There's a scene in "Amadeus" that is as revealing about musical gamesmanship of that era as it is about its two protagonists.

Salieri had just composed a homely little march in honor of young Mozart's arrival in court. Modestly, the precocious composer sits at the keyboard, repeats Salieri's march verbatim, then merrily dissects it, expands it and, to the amazement of all, winds up with a whole new tune--later to turn up in "Le Nozze di Figaro."

The incident may be apocryphal, but, according to pianist Richard Grayson, such improvising on others' themes not only was common in the 18th Century but even continues to the present.

Grayson should know. Among non-jazz improvisers today, he is reportedly one of the best, as will no doubt be revealed when he presents his 16th annual Classical Keyboard Improvisation Concert on Friday at Occidental College.

"I'm really an exponent of an older art," Grayson, 43, commented during an interview at his Santa Monica home. "Composers in the past were always improvising on tunes from operas or whatever. Of course, they all improvised in their own style."

The scene at Thorne Hall on Friday night will not hark back to the ad-lib performances of the past. For one thing, the second half is all-electronic (this year, consisting of Grayson's tributes to Handel and Bach). And in the opening improvised portion, he will follow a different path from his forebears.

It all goes something like this: Someone in the audience suggests a tune, "The Shadow of Your Smile," for example. Others will call out composers' names.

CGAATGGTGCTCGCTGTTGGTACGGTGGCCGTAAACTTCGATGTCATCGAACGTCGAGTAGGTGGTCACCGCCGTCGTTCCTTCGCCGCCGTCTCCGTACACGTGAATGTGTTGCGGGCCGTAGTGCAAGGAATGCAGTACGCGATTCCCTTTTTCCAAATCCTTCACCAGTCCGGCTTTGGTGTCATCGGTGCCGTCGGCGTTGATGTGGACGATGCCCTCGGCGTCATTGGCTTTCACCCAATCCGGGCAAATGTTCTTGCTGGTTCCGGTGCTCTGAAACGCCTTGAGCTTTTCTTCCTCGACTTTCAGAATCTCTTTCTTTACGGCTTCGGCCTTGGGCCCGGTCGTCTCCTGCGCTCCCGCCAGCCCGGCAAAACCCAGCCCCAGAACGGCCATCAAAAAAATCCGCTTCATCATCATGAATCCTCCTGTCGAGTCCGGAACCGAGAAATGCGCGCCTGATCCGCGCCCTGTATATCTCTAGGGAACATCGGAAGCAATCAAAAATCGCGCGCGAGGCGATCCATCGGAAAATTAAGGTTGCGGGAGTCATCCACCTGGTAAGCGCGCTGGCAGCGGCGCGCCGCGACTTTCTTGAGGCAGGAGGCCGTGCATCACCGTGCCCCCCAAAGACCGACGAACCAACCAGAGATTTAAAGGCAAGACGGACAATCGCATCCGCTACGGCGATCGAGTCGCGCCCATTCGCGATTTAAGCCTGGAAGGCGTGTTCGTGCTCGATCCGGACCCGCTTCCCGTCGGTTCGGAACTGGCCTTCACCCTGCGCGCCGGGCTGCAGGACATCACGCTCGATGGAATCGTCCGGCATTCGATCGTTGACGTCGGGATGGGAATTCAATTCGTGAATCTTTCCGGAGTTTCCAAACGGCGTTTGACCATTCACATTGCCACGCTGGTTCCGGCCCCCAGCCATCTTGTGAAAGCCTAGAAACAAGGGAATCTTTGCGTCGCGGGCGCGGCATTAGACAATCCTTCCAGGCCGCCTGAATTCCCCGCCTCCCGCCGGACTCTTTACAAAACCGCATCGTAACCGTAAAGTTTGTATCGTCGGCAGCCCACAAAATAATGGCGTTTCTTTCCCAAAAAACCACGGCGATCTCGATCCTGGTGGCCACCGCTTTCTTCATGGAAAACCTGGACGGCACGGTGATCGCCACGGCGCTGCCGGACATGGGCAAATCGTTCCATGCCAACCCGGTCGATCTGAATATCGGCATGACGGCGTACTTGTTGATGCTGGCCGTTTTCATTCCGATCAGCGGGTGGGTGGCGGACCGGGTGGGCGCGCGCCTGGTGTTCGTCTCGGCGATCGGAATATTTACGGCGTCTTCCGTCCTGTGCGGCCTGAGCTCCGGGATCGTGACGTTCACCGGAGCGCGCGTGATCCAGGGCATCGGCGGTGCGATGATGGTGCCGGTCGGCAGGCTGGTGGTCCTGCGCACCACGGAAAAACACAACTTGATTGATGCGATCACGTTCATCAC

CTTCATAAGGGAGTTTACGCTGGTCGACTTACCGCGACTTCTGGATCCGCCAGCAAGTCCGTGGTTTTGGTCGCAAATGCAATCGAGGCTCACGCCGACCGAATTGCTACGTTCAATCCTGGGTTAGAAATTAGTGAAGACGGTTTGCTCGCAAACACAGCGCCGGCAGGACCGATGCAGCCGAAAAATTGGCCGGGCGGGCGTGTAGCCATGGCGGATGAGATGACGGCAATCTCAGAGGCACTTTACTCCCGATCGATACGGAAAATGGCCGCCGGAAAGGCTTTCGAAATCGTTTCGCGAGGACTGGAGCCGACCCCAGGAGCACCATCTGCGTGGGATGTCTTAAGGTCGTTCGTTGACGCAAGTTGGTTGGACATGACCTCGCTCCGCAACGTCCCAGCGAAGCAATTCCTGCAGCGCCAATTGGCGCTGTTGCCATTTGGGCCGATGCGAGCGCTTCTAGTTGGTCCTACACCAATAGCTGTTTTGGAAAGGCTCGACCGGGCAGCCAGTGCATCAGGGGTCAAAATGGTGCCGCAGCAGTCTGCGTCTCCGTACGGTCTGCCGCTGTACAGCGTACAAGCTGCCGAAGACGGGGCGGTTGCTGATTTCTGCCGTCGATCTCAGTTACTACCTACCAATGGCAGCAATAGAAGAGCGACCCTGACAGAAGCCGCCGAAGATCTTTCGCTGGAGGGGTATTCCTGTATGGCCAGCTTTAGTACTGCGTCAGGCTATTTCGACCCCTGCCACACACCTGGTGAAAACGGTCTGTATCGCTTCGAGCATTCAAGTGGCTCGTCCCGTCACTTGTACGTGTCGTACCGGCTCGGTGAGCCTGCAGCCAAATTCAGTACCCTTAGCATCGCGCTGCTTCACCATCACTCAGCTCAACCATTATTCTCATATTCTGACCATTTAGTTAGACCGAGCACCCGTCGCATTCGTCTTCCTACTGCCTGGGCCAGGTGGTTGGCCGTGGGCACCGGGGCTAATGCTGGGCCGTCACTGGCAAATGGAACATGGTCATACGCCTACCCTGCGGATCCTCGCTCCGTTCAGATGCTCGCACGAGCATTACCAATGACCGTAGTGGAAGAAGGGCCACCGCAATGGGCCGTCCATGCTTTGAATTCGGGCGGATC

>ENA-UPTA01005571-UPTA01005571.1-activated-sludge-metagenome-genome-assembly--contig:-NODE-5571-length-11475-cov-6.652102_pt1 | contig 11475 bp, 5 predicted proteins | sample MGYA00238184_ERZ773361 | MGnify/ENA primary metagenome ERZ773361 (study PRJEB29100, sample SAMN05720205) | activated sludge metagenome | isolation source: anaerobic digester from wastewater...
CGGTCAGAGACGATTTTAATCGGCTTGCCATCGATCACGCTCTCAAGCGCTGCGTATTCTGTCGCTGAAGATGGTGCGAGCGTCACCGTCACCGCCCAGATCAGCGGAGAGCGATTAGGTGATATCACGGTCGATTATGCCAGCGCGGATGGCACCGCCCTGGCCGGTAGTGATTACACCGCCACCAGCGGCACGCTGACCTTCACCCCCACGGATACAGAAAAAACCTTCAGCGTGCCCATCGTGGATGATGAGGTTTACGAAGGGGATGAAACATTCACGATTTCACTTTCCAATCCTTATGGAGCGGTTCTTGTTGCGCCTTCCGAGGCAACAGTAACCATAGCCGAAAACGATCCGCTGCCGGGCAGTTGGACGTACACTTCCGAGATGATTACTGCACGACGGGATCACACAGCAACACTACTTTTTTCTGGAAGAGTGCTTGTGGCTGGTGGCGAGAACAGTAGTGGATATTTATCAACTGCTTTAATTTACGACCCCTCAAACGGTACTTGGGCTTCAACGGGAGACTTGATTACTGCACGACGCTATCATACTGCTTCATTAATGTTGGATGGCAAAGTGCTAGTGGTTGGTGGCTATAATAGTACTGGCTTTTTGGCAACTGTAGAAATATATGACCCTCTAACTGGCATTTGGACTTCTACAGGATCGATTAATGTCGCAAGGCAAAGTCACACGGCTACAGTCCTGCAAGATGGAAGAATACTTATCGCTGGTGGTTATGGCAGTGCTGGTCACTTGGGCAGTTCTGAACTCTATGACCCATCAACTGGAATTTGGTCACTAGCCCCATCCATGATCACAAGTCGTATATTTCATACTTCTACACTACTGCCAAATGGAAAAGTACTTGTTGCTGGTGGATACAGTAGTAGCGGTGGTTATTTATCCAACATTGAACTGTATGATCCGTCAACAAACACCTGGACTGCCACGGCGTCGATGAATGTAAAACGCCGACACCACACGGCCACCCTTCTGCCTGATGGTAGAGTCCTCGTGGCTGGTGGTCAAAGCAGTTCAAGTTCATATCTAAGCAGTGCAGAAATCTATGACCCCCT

After a brief moment of concentration, Grayson will produce that tune as Debussy or Bach or Mahler might have arranged it.

"I really do this for my own pleasure," the self-effacing musician admitted. "I've always had this need to do improvisation."

While denying he is a cult figure at Occidental--where he has taught for more than 15 years--Grayson did acknowledge that "a certain raucousness can occur" at his eagerly awaited concerts.

"I open myself to different, even ridiculous, choices," he said. "But I'm not out there to make musical jokes. If I did that all the time, I would find it depressing."

Grayson dismissed a comparison with the likes of Liberace, who elicits whoops from his audiences with similar musical games. "I like to think that the level of musicality is higher," he said. "I aim for an intense listening experience."

He recalled that at his Occidental concert last year, someone suggested "Mission: Impossible" played in the style of Haydn. "That one worked real well. But another request was for Bach's 'St. Matthew's Passion' overture a la Duke Ellington. I refused.

"I will not cheapen the music that way."

How does he do it? Compulsively, Grayson trotted over to the piano. "You know this march, from Handel's 'Judas Maccabaeus'? If I were to do it in the manner of Brahms, for instance, I'd think of a piece similar in structure, like this"--Grayson played one of Brahms' lilting rhapsodies.

"Before I start to play, I'm matching what I need to do with what I already know. If I can find an idea before I start to play, it usually works out fine."

He faced the keyboard and combined the Handel tune with Brahms' peculiar harmonies and accompanimental style.

Preparation for the concert must be intense, right? "I still only practice about a half-hour each day," he said with a smile. "I don't know what will happen this Friday. It's in the hands of the gods."

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